So, we expect a big announcement that drag on our pockets and on the national balance sheet, Eskom, is going to be broken up. And President Cyril Ramaphosa will win big applause because it will finally feel like there is action.
Pardon me for not joining the ovation. I’m too busy working to pay my electricity bills and saving up to pay the tariff increases that are going to bomb our wallets later this year. From a country with a cheap and reliable power supply, we have become a country with a patchy supply at astronomical prices.
Because my power gets piped by the City of Johannesburg, it adds an additional fee, which makes electricity one of the inflation drivers on my personal balance sheet.
While Ramaphosa’s plotting an Eskom big break-up, a set of hearings is being held around the country by the National Electricity Regulator of SA (NERSA). The new Eskom CEO, Phakamani Hadebe, had initially requested a 15% increase, but he and his team quietly amended that request upward over the festive season break. How sneaky is that?
We, the hard-grinding taxpayers, are going to have to pay the price of the corruption of Eskom by the Gupta family, the former CEO Brian Molefe, the former CFO Anoj Singh and the former acting CEO turned Twitter columnist, Matshela Koko. The line is that straight.
Corporate capture at Eskom meant that coal supply, procurement and employment were repurposed to suit the agendas and to line the pockets of layers of mafia networks. The Guptas were only one of them.
I hope NERSA hears the outcry from consumers and business that has reverberated at all the hearings, but chances are, Eskom is going to get the thumbs-up to hike tariffs way beyond inflation to pay for restructuring and to get over the debt spiral the utility is in.
It’s time consumers spoke up or other interest groups will capture all the political attention to ensure that the Eskom costs are borne only by our pockets.
Breaking up Eskom and privatising the good parts will drive efficiencies, but it’s not even going to get out of the starting blocks. Privatisation is worse than an F-bomb in South African political debate, although it should not be. "P" also stands for pragmatism, but that is not a quality that drives our power policy and debate.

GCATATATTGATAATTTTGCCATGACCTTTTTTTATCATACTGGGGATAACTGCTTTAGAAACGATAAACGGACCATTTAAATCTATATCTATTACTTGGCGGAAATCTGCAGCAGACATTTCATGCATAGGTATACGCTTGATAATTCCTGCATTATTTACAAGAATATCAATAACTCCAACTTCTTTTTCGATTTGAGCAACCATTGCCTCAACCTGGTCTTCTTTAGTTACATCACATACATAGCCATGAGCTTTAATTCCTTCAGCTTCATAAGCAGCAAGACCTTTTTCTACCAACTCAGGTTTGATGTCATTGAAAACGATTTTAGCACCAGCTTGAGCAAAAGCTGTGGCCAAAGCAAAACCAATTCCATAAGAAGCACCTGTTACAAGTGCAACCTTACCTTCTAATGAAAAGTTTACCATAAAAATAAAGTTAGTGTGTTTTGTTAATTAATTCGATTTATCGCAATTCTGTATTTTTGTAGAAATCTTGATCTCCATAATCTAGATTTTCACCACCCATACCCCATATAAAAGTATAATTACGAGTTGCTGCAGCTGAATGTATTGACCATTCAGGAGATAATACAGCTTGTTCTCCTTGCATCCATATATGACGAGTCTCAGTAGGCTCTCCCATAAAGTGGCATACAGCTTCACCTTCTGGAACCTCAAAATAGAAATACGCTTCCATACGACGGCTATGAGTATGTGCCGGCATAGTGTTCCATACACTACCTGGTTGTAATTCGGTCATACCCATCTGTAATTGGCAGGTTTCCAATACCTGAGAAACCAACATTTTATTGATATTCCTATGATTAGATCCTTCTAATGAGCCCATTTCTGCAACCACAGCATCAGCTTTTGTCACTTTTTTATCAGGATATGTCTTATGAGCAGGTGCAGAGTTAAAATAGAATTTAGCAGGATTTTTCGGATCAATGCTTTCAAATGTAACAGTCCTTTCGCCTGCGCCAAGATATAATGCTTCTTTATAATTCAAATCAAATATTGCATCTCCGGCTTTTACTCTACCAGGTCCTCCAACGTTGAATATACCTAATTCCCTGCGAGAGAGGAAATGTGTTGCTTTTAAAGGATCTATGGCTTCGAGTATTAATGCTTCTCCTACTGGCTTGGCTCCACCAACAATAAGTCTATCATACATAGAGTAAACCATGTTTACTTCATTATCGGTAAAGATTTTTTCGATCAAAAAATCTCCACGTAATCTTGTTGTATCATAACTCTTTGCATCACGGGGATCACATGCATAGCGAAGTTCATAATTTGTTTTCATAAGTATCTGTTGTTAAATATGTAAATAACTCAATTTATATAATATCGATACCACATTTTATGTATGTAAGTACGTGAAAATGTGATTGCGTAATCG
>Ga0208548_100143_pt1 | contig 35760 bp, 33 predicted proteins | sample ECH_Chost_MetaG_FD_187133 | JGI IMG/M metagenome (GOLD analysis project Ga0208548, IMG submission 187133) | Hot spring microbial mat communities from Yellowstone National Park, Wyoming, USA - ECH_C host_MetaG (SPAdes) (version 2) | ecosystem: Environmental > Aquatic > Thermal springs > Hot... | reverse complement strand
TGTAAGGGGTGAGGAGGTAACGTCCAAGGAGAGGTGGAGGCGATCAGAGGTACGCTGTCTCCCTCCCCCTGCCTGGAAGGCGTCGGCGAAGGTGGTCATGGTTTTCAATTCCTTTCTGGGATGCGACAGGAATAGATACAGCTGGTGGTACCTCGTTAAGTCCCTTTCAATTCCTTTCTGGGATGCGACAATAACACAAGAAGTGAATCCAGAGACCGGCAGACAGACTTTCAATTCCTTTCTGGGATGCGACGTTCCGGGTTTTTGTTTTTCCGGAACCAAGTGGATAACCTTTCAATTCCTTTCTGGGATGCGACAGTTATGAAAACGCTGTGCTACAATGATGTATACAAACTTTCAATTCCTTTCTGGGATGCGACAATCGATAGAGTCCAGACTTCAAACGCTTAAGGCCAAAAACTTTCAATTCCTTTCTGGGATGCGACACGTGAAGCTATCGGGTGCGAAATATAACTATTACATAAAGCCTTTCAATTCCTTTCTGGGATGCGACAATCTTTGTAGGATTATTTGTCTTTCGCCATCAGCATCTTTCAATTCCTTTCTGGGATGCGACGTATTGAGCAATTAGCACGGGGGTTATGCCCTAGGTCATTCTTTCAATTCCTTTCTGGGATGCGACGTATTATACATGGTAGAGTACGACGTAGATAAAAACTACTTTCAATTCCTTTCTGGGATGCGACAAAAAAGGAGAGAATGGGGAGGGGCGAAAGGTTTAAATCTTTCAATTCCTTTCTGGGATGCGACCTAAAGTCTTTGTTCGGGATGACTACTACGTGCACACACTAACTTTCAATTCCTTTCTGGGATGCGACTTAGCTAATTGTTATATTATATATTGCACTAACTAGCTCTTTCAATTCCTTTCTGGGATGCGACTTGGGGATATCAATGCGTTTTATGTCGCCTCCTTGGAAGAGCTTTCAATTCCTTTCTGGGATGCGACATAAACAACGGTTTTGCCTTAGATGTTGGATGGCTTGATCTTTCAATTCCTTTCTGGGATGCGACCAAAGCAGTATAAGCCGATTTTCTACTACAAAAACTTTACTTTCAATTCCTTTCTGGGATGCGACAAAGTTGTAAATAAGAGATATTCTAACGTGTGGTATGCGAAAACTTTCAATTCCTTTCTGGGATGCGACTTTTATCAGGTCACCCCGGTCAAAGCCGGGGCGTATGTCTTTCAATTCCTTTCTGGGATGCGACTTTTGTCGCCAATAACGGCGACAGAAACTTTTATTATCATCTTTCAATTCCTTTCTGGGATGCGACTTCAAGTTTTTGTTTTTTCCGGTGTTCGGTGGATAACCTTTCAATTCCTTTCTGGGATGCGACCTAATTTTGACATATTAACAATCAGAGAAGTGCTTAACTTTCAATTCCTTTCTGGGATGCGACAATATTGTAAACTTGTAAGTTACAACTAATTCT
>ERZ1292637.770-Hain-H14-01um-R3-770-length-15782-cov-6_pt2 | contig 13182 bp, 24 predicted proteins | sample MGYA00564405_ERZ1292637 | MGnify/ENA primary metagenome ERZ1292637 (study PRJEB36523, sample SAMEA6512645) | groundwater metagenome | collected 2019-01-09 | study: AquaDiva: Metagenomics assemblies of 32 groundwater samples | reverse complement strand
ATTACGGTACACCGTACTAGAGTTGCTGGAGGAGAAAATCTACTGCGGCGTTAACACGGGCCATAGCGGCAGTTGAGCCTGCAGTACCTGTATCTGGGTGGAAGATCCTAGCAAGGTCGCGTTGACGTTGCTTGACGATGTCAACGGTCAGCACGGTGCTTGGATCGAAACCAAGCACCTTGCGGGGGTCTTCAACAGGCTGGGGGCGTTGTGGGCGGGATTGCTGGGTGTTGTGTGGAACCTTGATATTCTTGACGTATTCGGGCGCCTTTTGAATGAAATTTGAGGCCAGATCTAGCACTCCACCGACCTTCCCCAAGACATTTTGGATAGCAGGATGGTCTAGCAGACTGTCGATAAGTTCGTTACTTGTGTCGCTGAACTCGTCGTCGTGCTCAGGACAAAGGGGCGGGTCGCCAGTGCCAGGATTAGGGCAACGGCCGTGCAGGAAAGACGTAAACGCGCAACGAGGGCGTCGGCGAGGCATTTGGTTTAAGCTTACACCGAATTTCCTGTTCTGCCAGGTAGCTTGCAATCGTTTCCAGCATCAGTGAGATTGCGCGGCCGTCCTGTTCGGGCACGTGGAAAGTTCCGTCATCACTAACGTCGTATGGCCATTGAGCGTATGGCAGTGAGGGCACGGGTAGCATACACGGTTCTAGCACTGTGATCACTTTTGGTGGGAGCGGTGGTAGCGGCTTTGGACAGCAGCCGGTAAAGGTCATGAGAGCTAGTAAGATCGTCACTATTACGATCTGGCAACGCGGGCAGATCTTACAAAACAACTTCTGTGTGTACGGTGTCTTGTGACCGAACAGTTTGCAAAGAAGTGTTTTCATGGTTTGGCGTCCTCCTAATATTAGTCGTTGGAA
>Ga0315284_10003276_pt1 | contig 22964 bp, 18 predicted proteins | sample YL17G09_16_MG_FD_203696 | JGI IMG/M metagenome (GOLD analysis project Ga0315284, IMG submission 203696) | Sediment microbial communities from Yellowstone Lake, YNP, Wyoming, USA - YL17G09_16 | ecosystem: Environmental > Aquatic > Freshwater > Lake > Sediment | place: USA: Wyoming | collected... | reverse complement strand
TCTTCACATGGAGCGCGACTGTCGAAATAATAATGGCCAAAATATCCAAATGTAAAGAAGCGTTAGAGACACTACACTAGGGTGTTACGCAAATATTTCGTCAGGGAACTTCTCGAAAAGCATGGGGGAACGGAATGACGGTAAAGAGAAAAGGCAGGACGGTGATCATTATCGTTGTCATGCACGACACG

The utility carries a bloated staff who are paid excellently in comparison with market (AfricaCheck has arrived at a cost per employee of about R600 000. This is an average).
By yesterday, the talk of restructuring saw protests at Eskom which are organised by the National Union of Mineworkers (NUM), the National Union of Metalworkers of SA (Numsa) and by Solidarity. These three mega-strong unions will not countenance a single retrenchment and will fight tooth and nail against restructuring because it will come with demands for greater efficiency and productivity.
The unions have also been used by the coal lobby to front a fight against renewable energy. Standard Bank will no longer fund coal investments, so the writing is on the wall, but there will be a stand-up fight to ensure that wind and solar power farms do not get state support because it discombobulates the coal mafias.
The ANC always caves to interest groups, especially the trade unions, to which it is aligned. For example, the party signed the death-knell for electronic tolling when it exempted taxis from paying after the bosses staged a freeway blockade. Last year, Public Enterprises minister Pravin Gordhan also caved into inflation-busting wage demands by the unions at Eskom at the first power-cut through sabotage and after Hadebe wanted to take a tougher stance.
What should this tell you? The consumer and taxpayer (be it of personal, VAT or corporate taxes) is the lulu in the Eskom game and it’s on us that the cost of paying for Eskom will fall. Unless we speak up and out.